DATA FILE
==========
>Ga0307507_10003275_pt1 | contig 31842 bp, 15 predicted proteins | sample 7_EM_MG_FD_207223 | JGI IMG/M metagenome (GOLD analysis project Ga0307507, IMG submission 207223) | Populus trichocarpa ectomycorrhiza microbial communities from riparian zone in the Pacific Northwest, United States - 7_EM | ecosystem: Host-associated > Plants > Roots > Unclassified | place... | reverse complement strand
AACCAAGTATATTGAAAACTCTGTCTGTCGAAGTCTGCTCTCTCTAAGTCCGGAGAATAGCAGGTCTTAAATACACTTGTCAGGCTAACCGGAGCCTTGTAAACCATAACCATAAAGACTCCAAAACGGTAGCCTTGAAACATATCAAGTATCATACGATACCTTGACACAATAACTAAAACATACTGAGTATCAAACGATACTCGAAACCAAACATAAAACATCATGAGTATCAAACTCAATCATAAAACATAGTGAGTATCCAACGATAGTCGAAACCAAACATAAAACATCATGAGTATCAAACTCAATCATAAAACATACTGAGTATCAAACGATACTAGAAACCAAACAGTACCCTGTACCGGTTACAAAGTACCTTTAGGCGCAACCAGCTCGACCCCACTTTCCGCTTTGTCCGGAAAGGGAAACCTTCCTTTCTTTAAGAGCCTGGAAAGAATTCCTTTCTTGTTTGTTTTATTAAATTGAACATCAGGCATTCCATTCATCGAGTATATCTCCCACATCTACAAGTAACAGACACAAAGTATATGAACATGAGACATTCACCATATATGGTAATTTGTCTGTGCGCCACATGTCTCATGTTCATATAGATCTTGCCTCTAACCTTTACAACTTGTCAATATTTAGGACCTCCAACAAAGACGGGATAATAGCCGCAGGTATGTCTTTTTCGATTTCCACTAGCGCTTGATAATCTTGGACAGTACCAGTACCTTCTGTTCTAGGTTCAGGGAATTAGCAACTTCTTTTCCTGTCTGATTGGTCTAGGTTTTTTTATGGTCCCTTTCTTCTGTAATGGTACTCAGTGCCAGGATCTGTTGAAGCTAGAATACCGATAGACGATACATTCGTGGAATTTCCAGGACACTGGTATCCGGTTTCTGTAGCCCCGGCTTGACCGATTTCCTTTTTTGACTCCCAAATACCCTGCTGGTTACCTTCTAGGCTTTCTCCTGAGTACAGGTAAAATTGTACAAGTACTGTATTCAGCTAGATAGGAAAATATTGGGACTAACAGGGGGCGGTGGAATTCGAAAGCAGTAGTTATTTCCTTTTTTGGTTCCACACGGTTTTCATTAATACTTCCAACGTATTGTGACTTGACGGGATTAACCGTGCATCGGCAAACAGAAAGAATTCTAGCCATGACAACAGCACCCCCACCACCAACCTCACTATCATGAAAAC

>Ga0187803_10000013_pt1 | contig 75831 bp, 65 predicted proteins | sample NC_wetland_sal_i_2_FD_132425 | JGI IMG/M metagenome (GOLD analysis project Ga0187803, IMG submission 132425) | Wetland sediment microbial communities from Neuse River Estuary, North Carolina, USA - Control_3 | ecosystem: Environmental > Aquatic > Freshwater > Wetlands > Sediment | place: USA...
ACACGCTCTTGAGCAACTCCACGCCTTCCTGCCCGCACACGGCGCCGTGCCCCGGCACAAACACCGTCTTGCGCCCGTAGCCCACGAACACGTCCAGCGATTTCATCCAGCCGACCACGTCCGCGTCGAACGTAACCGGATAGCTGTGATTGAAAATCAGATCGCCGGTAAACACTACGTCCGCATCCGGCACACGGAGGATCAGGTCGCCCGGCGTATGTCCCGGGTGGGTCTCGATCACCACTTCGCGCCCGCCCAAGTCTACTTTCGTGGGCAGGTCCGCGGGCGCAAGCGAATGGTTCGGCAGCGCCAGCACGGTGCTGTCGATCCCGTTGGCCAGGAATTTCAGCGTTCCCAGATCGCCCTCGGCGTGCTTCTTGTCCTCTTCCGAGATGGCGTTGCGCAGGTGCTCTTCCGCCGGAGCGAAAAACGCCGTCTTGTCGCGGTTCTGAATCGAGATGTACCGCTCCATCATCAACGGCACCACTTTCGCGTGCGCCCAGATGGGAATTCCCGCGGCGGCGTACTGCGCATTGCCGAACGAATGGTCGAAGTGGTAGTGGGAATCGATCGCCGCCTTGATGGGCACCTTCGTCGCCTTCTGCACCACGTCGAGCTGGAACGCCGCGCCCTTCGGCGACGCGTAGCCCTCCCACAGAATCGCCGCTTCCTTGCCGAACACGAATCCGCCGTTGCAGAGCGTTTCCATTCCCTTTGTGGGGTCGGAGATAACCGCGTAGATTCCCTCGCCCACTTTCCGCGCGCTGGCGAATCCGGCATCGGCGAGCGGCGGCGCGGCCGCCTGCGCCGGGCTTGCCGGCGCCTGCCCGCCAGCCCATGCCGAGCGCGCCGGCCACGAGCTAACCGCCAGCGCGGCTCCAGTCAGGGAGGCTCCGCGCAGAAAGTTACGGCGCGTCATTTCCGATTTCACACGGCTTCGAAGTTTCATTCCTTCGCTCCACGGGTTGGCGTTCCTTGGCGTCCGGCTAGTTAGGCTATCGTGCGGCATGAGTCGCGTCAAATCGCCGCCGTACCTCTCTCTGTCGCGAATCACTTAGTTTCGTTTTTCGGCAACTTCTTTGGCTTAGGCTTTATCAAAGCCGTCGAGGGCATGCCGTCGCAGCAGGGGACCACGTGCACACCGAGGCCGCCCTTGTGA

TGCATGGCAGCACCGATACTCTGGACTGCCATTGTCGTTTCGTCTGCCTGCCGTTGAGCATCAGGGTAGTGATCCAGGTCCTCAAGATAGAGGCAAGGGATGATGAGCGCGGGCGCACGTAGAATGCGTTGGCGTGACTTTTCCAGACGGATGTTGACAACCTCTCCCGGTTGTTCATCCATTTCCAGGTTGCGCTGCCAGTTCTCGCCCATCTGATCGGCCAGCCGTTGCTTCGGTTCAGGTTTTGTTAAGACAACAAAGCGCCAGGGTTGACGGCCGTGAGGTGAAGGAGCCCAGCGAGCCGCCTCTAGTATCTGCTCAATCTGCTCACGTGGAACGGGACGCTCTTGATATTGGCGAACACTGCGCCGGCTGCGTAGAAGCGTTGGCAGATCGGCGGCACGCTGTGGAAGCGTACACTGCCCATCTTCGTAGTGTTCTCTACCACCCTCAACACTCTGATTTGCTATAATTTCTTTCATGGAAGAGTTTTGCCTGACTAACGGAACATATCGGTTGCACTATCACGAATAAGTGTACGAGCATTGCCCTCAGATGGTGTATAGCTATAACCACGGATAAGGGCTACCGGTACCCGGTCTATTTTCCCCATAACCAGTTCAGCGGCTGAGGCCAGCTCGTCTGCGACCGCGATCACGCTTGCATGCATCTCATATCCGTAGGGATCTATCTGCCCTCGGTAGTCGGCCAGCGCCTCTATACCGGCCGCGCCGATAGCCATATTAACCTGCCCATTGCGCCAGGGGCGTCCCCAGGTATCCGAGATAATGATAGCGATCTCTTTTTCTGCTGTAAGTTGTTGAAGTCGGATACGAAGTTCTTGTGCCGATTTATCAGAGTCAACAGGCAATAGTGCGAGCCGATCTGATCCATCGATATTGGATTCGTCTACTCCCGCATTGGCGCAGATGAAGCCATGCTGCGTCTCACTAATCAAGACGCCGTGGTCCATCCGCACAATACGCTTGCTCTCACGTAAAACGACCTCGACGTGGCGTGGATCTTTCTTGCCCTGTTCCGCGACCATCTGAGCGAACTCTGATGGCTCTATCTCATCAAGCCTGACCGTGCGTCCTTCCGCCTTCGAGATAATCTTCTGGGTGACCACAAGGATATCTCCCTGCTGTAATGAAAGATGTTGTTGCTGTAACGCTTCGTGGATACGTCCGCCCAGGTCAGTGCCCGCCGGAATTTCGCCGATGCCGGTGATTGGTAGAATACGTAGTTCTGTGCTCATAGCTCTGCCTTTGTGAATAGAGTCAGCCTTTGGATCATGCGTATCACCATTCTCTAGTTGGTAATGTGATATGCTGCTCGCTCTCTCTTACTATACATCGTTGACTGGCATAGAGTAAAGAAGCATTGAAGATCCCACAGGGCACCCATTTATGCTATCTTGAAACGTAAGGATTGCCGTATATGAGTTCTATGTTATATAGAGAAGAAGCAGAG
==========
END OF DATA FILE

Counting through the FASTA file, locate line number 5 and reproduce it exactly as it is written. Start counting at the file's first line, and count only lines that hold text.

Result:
TGCATGGCAGCACCGATACTCTGGACTGCCATTGTCGTTTCGTCTGCCTGCCGTTGAGCATCAGGGTAGTGATCCAGGTCCTCAAGATAGAGGCAAGGGATGATGAGCGCGGGCGCACGTAGAATGCGTTGGCGTGACTTTTCCAGACGGATGTTGACAACCTCTCCCGGTTGTTCATCCATTTCCAGGTTGCGCTGCCAGTTCTCGCCCATCTGATCGGCCAGCCGTTGCTTCGGTTCAGGTTTTGTTAAGACAACAAAGCGCCAGGGTTGACGGCCGTGAGGTGAAGGAGCCCAGCGAGCCGCCTCTAGTATCTGCTCAATCTGCTCACGTGGAACGGGACGCTCTTGATATTGGCGAACACTGCGCCGGCTGCGTAGAAGCGTTGGCAGATCGGCGGCACGCTGTGGAAGCGTACACTGCCCATCTTCGTAGTGTTCTCTACCACCCTCAACACTCTGATTTGCTATAATTTCTTTCATGGAAGAGTTTTGCCTGACTAACGGAACATATCGGTTGCACTATCACGAATAAGTGTACGAGCATTGCCCTCAGATGGTGTATAGCTATAACCACGGATAAGGGCTACCGGTACCCGGTCTATTTTCCCCATAACCAGTTCAGCGGCTGAGGCCAGCTCGTCTGCGACCGCGATCACGCTTGCATGCATCTCATATCCGTAGGGATCTATCTGCCCTCGGTAGTCGGCCAGCGCCTCTATACCGGCCGCGCCGATAGCCATATTAACCTGCCCATTGCGCCAGGGGCGTCCCCAGGTATCCGAGATAATGATAGCGATCTCTTTTTCTGCTGTAAGTTGTTGAAGTCGGATACGAAGTTCTTGTGCCGATTTATCAGAGTCAACAGGCAATAGTGCGAGCCGATCTGATCCATCGATATTGGATTCGTCTACTCCCGCATTGGCGCAGATGAAGCCATGCTGCGTCTCACTAATCAAGACGCCGTGGTCCATCCGCACAATACGCTTGCTCTCACGTAAAACGACCTCGACGTGGCGTGGATCTTTCTTGCCCTGTTCCGCGACCATCTGAGCGAACTCTGATGGCTCTATCTCATCAAGCCTGACCGTGCGTCCTTCCGCCTTCGAGATAATCTTCTGGGTGACCACAAGGATATCTCCCTGCTGTAATGAAAGATGTTGTTGCTGTAACGCTTCGTGGATACGTCCGCCCAGGTCAGTGCCCGCCGGAATTTCGCCGATGCCGGTGATTGGTAGAATACGTAGTTCTGTGCTCATAGCTCTGCCTTTGTGAATAGAGTCAGCCTTTGGATCATGCGTATCACCATTCTCTAGTTGGTAATGTGATATGCTGCTCGCTCTCTCTTACTATACATCGTTGACTGGCATAGAGTAAAGAAGCATTGAAGATCCCACAGGGCACCCATTTATGCTATCTTGAAACGTAAGGATTGCCGTATATGAGTTCTATGTTATATAGAGAAGAAGCAGAG